"Tree 10-20 m high, frequently producing suckers. Bark finely fissured or scaly, grey-brown." (Flora of Australia)
All Casuarina spp. are dioecious except C. equisetifolia.
Within the Family Casuarinaceae, leaves are modified down to "teeth" observable as whorls. The whorls are located between portions of the branchlets, the portions being referred to as "articles". Casuarina cristata has 8-12 teeth at the junctions of the articles. Photographs below show these morphological features.
Usually found on heavy soils.
Seed collection in scale from this species requires lopping of branches and handling of that material on to drying tarps. Field drying is far more efficient if at all possible and usually results in less cleaning later. Branchlets which are reduced down to articles in the pre-cleaning material can be difficult to seperate without appropriate machinery.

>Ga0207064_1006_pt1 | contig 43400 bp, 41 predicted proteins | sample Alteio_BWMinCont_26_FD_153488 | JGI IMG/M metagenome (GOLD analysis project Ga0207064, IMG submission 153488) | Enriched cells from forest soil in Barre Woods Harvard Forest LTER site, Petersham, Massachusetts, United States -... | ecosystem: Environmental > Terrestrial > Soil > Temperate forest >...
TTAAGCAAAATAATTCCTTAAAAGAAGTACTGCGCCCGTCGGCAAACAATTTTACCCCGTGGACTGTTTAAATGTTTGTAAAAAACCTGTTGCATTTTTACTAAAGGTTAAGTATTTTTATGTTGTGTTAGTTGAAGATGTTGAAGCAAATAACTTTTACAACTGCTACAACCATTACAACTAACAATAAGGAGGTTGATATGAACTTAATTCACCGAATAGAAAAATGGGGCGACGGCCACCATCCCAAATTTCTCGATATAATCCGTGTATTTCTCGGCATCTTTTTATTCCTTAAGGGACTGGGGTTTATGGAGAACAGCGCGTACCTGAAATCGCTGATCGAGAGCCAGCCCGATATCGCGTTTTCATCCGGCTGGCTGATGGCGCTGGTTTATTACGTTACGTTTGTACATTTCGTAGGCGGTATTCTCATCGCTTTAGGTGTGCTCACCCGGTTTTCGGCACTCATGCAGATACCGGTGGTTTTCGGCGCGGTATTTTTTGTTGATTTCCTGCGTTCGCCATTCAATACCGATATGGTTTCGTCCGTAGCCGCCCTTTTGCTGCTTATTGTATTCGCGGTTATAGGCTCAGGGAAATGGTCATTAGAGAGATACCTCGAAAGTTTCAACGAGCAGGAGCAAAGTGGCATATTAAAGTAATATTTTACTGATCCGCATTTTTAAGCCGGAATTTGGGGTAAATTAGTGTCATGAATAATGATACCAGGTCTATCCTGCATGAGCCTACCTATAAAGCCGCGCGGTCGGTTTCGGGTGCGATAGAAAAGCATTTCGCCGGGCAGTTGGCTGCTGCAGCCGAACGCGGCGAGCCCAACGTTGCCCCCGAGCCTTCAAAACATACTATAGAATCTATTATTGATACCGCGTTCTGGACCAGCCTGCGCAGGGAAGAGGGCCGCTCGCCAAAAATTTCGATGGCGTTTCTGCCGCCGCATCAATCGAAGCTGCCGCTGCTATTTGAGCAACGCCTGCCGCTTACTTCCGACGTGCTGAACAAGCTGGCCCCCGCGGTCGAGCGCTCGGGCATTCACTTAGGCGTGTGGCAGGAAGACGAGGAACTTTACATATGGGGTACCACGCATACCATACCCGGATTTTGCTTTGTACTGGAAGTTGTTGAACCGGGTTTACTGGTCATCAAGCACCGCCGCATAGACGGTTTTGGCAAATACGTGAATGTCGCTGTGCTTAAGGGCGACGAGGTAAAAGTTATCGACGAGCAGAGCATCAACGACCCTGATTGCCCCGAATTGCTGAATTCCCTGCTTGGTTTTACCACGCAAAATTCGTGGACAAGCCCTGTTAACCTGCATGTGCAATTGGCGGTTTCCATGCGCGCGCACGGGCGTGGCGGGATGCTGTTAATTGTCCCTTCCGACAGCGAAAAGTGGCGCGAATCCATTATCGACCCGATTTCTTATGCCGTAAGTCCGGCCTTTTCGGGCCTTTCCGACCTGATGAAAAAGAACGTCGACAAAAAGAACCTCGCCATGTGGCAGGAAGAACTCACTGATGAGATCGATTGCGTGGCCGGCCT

"Occurs from Clermont, Qld, S to Temora, N.S.W. Some intergradation with C. pauper occurs in the area from Bourke to W of Condobolin, N.S.W." (Flora of Australia)
Flora of Australia. Australian Biological Resources Study, Canberra. [Date Accessed: Nov 5, 2019] http://www.ausflora.org.au